When Akram Khan Durrani was chosen to lead the Muttahida Majlis-e-Amal (MMA) government in the North-West Frontier Province (NWFP) last year, among the initial measures he took was to start growing a beard. Nearly pipped to the post because the formidable Jamaat-e-Islami, a constituent of the six-party MMA, didn't want to endorse the candidature of the 42-year-old clean-shaven politician, Durrani simply threw aside his razor. And thus was belied the expectation that power would temper MMA leaders.
Durrani's beard is the least inimical of the controversial steps he's taken to demonstrate his government's Islamic provenance. The day he was anointed chief minister, he banned the sale and use of liquor. The list of proscriptions only grew: music was banned on public transport, gambling dens outlawed, drivers ordered to stop public vehicles at the muezzin's call for prayers. And the government promised to build separate places for women to perform ablutions.
Even these initial measures failed to enthuse the more zealous MMA cadre. Flush from an unprecedented victory in the October elections—the MMA won 70 out of 125 seats in the NWFP—they clamoured for a rooting out of interest-based banking, a ban on co-education institutions and introduction of the Islamic concept of justice. They also accused the Durrani government of duplicity, arguing that sale of liquor and gambling dens in the NWFP were proscribed decades back.
The reiteration of the old orders goaded the police into cracking down on cinemas screening soft porn and billboards displaying lascivious posters. The police also began to organise public bonfires of audio and video cassettes purportedly containing pornographic material. The government's activism was just the signal needed for MMA supporters to take to the streets. Offices of cable operators were raided and cables snapped. A few music shops were also destroyed in this display of atavistic passion.
Always a deeply conservative society, the NWFP has been in ferment for some time. For one, the Taliban experiment in neighbouring Afghanistan fanned hopes of establishing a true Islamic society. Washington's war against terror bolstered this sentiment, convinced as many here are that the Taliban were targeted because of their espousal of the Islamic governance system. This heady mix of pro-Islamic and anti-US sentiments was the prime reason why the MMA swept the polls, the first time since 1946 the province has elected a one-party (or pre-electoral alliance) government.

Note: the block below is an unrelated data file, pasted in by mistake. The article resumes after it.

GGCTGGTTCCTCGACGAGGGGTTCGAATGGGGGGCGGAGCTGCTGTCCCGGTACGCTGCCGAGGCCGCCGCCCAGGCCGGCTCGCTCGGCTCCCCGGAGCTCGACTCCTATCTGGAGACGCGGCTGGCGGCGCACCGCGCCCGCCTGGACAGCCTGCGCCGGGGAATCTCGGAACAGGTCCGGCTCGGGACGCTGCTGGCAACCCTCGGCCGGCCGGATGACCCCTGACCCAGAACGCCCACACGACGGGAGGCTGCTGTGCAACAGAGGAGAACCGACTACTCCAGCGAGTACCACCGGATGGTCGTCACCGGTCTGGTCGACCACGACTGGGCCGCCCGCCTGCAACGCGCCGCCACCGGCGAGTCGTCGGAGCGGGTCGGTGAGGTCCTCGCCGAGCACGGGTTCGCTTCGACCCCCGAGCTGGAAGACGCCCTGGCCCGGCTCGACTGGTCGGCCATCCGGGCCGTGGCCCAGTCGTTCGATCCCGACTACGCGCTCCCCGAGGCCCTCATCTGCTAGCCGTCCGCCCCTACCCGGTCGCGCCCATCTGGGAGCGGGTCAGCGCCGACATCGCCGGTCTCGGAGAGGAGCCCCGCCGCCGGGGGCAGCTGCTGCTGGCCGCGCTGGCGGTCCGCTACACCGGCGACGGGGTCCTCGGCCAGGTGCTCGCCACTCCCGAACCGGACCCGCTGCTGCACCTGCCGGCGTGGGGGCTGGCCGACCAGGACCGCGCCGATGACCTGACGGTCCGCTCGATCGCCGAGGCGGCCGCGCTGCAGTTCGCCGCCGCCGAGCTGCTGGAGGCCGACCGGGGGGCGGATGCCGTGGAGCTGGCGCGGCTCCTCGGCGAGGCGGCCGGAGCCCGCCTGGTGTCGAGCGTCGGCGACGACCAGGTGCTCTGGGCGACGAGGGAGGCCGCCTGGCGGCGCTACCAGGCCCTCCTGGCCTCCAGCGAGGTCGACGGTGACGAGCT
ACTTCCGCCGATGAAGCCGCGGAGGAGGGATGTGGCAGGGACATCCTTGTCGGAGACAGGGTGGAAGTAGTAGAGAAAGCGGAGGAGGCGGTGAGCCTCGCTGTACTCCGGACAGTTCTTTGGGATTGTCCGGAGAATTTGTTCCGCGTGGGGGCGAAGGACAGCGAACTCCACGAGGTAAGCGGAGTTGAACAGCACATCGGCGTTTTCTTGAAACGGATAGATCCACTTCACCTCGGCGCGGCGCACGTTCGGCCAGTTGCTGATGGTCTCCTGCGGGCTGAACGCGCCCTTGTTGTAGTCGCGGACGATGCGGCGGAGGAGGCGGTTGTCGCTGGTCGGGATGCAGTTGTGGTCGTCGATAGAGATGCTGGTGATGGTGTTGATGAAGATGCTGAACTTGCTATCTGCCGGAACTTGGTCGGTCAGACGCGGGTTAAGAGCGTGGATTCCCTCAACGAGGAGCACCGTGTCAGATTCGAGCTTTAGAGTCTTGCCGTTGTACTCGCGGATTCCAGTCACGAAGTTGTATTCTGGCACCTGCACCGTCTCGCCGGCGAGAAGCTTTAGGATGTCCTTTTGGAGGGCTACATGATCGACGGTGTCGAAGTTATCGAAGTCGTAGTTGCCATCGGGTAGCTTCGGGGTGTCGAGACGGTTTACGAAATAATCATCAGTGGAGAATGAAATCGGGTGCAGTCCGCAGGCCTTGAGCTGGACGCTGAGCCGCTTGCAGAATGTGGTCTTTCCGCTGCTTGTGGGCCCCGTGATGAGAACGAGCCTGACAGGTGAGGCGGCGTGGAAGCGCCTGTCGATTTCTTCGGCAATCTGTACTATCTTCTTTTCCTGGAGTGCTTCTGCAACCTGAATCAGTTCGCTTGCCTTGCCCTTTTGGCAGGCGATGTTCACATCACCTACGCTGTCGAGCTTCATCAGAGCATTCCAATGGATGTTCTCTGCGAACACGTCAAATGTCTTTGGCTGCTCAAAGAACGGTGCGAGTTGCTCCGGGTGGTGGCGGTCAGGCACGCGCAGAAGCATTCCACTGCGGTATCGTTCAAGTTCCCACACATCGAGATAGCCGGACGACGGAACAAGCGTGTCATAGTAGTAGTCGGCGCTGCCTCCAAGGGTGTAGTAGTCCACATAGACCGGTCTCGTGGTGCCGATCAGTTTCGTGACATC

No wonder Durrani and his cabinet are busy trying to find ways to introduce Shariah. The government has decided to constitute a committee of Islamic religious scholars and experts to advise the MMA government on Islamising the system of governance and justice. This is in addition to the MMA's pre-election pledge to the recommendations of the Islamic Ideology Council (IDC). The IDC was formed years ago but its recommendations, such as introduction of interest-free banking, were never implemented, either by an elected or authoritarian regime.
The MMA has also been pressuring the federal government to shift the weekly holiday from Sunday to Friday. The precarious position of Prime Minister Mir Zafarullah Jamali in the National Assembly, and his persistent efforts to rope in the MMA to bolster his strength, rendered him amenable to MMA's pressure. But opposition from the business lobby and the failure to stitch a deal between Jamali's Pakistan Muslim League Qaid-e-Azam and the MMA compelled the federal government to backtrack.
For some years, the weekly holiday in fact had been on Friday in Pakistan. But in 1997, Nawaz Sharif reverted to Sunday under pressure from businessmen, who argued that a holiday on Friday cut Pakistan off from the global market for three days in a row.
Observers are divided on the impact of the MMA's Islamic agenda on other provinces. Some feel its religious programme could help the alliance to exploit the rising anti-US, anti-Musharraf sentiments in Pakistan and fan out beyond the NWFP and Balochistan. The MMA won two new seats in the recent byelections in Punjab. All this has sparked speculation that governor's rule could be imposed in the NWFP. But such undemocratic measures may only augment the MMA's strength.
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